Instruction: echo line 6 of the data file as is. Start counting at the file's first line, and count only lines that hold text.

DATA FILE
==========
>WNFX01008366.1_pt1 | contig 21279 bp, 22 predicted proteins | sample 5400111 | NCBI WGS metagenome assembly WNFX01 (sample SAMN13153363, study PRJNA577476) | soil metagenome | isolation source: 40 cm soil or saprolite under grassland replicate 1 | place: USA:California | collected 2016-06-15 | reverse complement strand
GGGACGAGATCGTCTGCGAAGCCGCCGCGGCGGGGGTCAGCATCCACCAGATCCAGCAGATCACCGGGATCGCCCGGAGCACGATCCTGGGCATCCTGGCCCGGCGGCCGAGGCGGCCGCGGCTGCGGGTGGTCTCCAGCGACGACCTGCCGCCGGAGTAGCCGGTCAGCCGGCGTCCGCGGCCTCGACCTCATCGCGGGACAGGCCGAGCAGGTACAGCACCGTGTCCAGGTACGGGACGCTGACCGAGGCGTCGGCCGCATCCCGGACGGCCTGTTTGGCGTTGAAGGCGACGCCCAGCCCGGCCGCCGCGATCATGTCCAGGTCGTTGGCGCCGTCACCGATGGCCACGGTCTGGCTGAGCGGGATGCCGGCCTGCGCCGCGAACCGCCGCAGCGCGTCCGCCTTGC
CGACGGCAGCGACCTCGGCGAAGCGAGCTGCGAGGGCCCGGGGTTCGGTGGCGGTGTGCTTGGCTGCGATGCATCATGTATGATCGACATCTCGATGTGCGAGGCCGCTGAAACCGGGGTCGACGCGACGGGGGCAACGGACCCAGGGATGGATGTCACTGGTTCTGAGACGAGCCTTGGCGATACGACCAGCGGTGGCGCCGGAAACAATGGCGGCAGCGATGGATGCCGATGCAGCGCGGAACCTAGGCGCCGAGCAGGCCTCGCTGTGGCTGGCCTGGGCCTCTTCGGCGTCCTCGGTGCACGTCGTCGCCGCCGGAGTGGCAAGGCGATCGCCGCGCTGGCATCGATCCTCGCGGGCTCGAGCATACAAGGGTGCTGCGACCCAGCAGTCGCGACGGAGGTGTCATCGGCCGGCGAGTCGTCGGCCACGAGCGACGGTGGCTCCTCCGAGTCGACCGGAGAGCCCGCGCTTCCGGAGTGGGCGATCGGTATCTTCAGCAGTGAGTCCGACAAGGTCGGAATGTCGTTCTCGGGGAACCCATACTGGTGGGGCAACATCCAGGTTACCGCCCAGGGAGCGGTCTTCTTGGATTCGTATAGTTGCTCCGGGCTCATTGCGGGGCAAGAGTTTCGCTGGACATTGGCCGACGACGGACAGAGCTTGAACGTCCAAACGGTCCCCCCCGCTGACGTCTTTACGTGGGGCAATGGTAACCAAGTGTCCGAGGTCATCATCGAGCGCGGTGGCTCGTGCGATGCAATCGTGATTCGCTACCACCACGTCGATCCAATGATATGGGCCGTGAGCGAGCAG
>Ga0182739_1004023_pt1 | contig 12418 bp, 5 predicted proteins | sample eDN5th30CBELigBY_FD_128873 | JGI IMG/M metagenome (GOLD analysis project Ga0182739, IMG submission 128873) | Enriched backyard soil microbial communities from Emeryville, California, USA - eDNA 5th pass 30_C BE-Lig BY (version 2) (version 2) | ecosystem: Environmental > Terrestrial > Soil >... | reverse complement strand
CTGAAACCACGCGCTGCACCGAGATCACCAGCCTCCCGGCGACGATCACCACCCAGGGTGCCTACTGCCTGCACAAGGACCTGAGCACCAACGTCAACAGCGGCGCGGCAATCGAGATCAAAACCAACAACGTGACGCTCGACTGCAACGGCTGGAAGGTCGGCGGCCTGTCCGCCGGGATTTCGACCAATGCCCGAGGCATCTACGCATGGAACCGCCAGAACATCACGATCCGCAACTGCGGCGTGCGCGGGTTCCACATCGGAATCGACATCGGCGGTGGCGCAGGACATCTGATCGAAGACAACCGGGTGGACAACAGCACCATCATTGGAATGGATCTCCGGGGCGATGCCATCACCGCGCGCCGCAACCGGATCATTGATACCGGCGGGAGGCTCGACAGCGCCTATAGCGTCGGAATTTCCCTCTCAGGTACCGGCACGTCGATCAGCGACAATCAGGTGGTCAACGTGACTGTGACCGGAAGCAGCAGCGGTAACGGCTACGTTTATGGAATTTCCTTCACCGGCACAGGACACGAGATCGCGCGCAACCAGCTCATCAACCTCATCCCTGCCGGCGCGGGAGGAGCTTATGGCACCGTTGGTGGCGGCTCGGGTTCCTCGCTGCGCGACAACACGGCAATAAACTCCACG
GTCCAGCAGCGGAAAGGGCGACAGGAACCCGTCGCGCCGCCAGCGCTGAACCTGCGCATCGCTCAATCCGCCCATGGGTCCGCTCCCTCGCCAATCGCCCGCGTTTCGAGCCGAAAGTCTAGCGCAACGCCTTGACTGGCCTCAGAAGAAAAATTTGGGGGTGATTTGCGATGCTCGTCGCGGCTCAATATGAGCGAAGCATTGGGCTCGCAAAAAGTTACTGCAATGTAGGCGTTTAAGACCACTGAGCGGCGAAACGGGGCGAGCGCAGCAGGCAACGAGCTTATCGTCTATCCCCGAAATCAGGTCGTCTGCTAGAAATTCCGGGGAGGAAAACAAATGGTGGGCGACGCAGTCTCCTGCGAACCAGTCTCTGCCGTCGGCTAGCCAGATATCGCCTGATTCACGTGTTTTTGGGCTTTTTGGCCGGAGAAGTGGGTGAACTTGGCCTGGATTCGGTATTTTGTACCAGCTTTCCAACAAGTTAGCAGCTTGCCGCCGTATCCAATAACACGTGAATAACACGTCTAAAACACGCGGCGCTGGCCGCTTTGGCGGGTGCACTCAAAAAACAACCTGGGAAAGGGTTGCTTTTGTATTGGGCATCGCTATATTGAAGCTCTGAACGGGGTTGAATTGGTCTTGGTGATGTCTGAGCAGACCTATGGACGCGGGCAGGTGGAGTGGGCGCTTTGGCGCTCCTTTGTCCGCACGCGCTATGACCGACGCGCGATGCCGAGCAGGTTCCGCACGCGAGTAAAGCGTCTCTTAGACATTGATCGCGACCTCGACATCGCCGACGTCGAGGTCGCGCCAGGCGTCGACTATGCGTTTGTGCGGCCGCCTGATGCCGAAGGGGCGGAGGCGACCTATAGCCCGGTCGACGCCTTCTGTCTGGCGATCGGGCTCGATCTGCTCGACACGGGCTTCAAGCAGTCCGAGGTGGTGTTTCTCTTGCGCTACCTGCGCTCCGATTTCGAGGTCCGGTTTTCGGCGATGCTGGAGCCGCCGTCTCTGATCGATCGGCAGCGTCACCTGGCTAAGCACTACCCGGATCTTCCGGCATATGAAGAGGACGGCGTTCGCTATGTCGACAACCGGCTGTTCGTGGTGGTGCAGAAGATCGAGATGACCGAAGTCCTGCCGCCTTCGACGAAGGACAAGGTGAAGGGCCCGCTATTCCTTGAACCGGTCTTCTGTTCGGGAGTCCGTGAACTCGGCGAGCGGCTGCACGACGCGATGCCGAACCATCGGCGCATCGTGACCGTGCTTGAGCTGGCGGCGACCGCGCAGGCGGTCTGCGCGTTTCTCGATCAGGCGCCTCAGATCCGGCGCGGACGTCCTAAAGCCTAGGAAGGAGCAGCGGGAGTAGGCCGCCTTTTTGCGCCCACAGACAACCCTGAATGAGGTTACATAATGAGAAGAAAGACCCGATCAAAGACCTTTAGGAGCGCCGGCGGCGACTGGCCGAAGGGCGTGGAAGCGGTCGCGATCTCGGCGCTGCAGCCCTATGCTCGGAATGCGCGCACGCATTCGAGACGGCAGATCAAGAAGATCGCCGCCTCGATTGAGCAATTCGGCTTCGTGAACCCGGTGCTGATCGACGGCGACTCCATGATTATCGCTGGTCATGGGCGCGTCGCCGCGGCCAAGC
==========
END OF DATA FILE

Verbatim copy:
GTCCAGCAGCGGAAAGGGCGACAGGAACCCGTCGCGCCGCCAGCGCTGAACCTGCGCATCGCTCAATCCGCCCATGGGTCCGCTCCCTCGCCAATCGCCCGCGTTTCGAGCCGAAAGTCTAGCGCAACGCCTTGACTGGCCTCAGAAGAAAAATTTGGGGGTGATTTGCGATGCTCGTCGCGGCTCAATATGAGCGAAGCATTGGGCTCGCAAAAAGTTACTGCAATGTAGGCGTTTAAGACCACTGAGCGGCGAAACGGGGCGAGCGCAGCAGGCAACGAGCTTATCGTCTATCCCCGAAATCAGGTCGTCTGCTAGAAATTCCGGGGAGGAAAACAAATGGTGGGCGACGCAGTCTCCTGCGAACCAGTCTCTGCCGTCGGCTAGCCAGATATCGCCTGATTCACGTGTTTTTGGGCTTTTTGGCCGGAGAAGTGGGTGAACTTGGCCTGGATTCGGTATTTTGTACCAGCTTTCCAACAAGTTAGCAGCTTGCCGCCGTATCCAATAACACGTGAATAACACGTCTAAAACACGCGGCGCTGGCCGCTTTGGCGGGTGCACTCAAAAAACAACCTGGGAAAGGGTTGCTTTTGTATTGGGCATCGCTATATTGAAGCTCTGAACGGGGTTGAATTGGTCTTGGTGATGTCTGAGCAGACCTATGGACGCGGGCAGGTGGAGTGGGCGCTTTGGCGCTCCTTTGTCCGCACGCGCTATGACCGACGCGCGATGCCGAGCAGGTTCCGCACGCGAGTAAAGCGTCTCTTAGACATTGATCGCGACCTCGACATCGCCGACGTCGAGGTCGCGCCAGGCGTCGACTATGCGTTTGTGCGGCCGCCTGATGCCGAAGGGGCGGAGGCGACCTATAGCCCGGTCGACGCCTTCTGTCTGGCGATCGGGCTCGATCTGCTCGACACGGGCTTCAAGCAGTCCGAGGTGGTGTTTCTCTTGCGCTACCTGCGCTCCGATTTCGAGGTCCGGTTTTCGGCGATGCTGGAGCCGCCGTCTCTGATCGATCGGCAGCGTCACCTGGCTAAGCACTACCCGGATCTTCCGGCATATGAAGAGGACGGCGTTCGCTATGTCGACAACCGGCTGTTCGTGGTGGTGCAGAAGATCGAGATGACCGAAGTCCTGCCGCCTTCGACGAAGGACAAGGTGAAGGGCCCGCTATTCCTTGAACCGGTCTTCTGTTCGGGAGTCCGTGAACTCGGCGAGCGGCTGCACGACGCGATGCCGAACCATCGGCGCATCGTGACCGTGCTTGAGCTGGCGGCGACCGCGCAGGCGGTCTGCGCGTTTCTCGATCAGGCGCCTCAGATCCGGCGCGGACGTCCTAAAGCCTAGGAAGGAGCAGCGGGAGTAGGCCGCCTTTTTGCGCCCACAGACAACCCTGAATGAGGTTACATAATGAGAAGAAAGACCCGATCAAAGACCTTTAGGAGCGCCGGCGGCGACTGGCCGAAGGGCGTGGAAGCGGTCGCGATCTCGGCGCTGCAGCCCTATGCTCGGAATGCGCGCACGCATTCGAGACGGCAGATCAAGAAGATCGCCGCCTCGATTGAGCAATTCGGCTTCGTGAACCCGGTGCTGATCGACGGCGACTCCATGATTATCGCTGGTCATGGGCGCGTCGCCGCGGCCAAGC